Have you heard the countless stories of people coming home to find their puppy has been destructive and chewed up their newest pair of shoes? Or chewed right through the cord of your latest laptop. How about a chunk of wood out of the leg of your antique chair? And then, of course, where your puppy suddenly decides your ankles or toe is his newest toy, and anyone’s ankles or toes are fair game.
*Disclaimer: The overall training process should be done by people who know what they are doing. If you want to train your puppy on your own, you should be well informed before you begin. The following online program will teach you a ton of useful methods, and we highly recommend it. It’s the training method we use for our own puppies as well.
In case you are interested, this is the puppy training program we use in puppies4all as well. Thanks!
12 Reasons for biting or chewing
First of all, you need to understand that chewing, for dogs of all ages, is a natural instinct. It starts out when they are still puppies and, if left unchecked, has the potential to become a lifelong habit. But by and large, dogs tend to chew and bite for a number of reasons.
- Natural Instinct
It is natural for small puppies to bite. When they play with each other, part of their play is ‘mouthing’, where they mock-bite or attack each other. This is practice for killing their prey when they are in the wild. The problem is, however, they are not wild animals. Puppies also use their mouths to explore, biting or tasting everything around them. It is a sort of ‘getting to know things’ behavior.
When a puppy is about two months old, their first set of teeth starts pushing out of their gums. These are milk teeth, much like in human’s baby. Also, much like in human babies, it hurts and it itches. At around four months, however, the adult teeth grow, replacing the baby teeth. If you thought the baby teeth were a problem, watch out! Those adult teeth have the potential of causing a lot of damage! Of course, puppies, if there are no suitable chewy toys around, might start chewing on anything that looks interesting. This includes shoes, ankles, toes, the rug, furniture…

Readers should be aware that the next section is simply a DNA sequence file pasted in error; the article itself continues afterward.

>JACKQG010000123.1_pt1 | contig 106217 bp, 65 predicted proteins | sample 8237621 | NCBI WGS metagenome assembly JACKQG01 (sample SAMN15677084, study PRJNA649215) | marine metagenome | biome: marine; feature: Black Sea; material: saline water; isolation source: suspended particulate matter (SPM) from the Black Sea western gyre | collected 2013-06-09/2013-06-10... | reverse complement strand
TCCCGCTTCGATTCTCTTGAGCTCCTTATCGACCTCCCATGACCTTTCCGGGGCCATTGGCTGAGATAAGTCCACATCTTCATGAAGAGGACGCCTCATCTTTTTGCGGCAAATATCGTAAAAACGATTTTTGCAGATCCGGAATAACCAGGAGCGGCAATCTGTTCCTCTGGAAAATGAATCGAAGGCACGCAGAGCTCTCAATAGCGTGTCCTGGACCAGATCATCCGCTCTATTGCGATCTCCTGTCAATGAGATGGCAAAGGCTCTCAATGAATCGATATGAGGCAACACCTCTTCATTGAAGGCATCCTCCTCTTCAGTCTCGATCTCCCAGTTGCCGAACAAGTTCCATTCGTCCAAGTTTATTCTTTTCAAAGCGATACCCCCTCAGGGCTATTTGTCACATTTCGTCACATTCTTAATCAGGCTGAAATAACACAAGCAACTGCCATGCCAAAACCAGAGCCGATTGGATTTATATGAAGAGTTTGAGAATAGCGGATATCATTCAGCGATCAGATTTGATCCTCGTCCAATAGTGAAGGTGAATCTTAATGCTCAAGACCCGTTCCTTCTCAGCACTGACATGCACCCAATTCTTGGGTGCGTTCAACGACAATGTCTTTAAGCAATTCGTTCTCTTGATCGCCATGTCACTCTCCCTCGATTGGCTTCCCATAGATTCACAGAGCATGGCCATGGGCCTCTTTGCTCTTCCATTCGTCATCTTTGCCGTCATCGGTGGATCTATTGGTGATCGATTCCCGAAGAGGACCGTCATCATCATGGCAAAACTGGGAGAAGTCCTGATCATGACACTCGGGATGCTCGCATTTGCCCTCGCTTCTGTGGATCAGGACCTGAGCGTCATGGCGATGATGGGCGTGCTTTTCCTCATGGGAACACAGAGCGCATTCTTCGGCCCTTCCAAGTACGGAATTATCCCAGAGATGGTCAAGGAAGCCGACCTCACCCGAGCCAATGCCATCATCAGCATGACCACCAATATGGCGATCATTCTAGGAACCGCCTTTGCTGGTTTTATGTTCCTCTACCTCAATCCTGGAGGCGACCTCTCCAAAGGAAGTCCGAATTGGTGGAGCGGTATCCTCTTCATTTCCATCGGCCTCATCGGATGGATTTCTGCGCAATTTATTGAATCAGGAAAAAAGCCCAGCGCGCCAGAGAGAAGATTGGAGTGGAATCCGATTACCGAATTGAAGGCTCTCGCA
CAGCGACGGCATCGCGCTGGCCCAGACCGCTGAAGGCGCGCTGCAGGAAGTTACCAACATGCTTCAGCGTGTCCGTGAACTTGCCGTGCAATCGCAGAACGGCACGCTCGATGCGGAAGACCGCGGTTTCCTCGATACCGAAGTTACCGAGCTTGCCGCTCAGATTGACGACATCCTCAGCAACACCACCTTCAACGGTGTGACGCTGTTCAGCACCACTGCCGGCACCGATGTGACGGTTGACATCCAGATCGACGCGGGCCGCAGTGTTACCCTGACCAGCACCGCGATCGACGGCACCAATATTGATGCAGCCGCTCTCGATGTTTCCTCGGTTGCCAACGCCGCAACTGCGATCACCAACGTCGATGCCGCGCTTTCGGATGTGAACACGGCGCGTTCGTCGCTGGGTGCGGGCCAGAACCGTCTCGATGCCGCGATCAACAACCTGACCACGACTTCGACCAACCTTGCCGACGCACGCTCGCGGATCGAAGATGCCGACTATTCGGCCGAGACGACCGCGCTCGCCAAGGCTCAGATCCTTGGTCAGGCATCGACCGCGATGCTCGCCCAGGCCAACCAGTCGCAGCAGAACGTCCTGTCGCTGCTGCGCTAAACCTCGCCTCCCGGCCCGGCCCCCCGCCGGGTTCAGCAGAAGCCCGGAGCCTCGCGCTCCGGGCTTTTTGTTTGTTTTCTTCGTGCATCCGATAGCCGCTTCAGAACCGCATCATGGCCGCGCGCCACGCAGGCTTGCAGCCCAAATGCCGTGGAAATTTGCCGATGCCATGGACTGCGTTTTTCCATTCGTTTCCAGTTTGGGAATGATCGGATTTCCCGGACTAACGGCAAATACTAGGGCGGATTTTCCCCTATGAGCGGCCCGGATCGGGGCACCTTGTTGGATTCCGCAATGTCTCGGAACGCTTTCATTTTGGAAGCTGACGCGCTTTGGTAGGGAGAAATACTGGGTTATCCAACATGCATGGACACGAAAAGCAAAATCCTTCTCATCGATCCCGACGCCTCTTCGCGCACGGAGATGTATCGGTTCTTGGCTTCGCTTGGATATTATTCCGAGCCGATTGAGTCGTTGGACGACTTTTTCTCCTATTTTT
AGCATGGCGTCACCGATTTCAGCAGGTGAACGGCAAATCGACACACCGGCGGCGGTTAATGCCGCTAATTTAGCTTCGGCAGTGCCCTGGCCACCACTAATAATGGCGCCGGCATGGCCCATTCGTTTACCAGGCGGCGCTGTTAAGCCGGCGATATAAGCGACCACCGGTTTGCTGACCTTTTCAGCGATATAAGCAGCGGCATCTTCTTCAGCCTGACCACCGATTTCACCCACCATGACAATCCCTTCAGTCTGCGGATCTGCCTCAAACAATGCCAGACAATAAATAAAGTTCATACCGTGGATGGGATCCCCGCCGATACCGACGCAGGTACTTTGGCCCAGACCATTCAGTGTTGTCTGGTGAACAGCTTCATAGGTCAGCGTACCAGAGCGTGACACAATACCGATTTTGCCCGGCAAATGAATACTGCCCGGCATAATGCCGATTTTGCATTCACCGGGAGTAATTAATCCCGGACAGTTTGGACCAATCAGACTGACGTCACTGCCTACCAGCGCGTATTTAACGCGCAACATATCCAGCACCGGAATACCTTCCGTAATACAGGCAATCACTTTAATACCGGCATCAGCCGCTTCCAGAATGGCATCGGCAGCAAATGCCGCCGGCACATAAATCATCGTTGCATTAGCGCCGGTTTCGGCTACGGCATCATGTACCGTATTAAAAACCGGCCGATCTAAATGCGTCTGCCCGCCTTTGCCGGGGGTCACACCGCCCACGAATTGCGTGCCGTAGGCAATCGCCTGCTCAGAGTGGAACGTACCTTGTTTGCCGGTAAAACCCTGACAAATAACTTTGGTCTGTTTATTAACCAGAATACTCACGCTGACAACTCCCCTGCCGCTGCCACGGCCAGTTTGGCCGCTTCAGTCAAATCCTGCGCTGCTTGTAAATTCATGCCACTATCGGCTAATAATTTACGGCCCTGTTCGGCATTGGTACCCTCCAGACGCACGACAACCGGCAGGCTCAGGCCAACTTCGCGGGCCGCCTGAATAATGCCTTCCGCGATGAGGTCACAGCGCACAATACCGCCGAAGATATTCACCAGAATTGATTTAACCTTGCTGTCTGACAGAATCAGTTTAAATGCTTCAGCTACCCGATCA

Just like human children, puppies get bored if not mentally stimulated. A single chewy toy only gives so much stimulation. Then he gets bored. When he gets bored, watch out! Anything that looks interesting enough, or smells interesting enough, is fair game! Watch out ankles! Those sharp teeth hurt!
Attack is the most natural form of defense. A dog or puppy is no different. If you pooch finds himself in a situation where he feels threatened, the chances are good he is going to bare those teeth and bite.
Think about the following… You brought a puppy home. It was scared as it had left its mother and is in new surroundings. You give him the attention he needs, showering him with love. A strong bond develops. Suddenly, you leave for a few hours. He becomes anxious and scared. Is he going to be left alone forever? Where is his new mommy or daddy? Where are his new playmates? This is a scary situation for a puppy or even adult dog.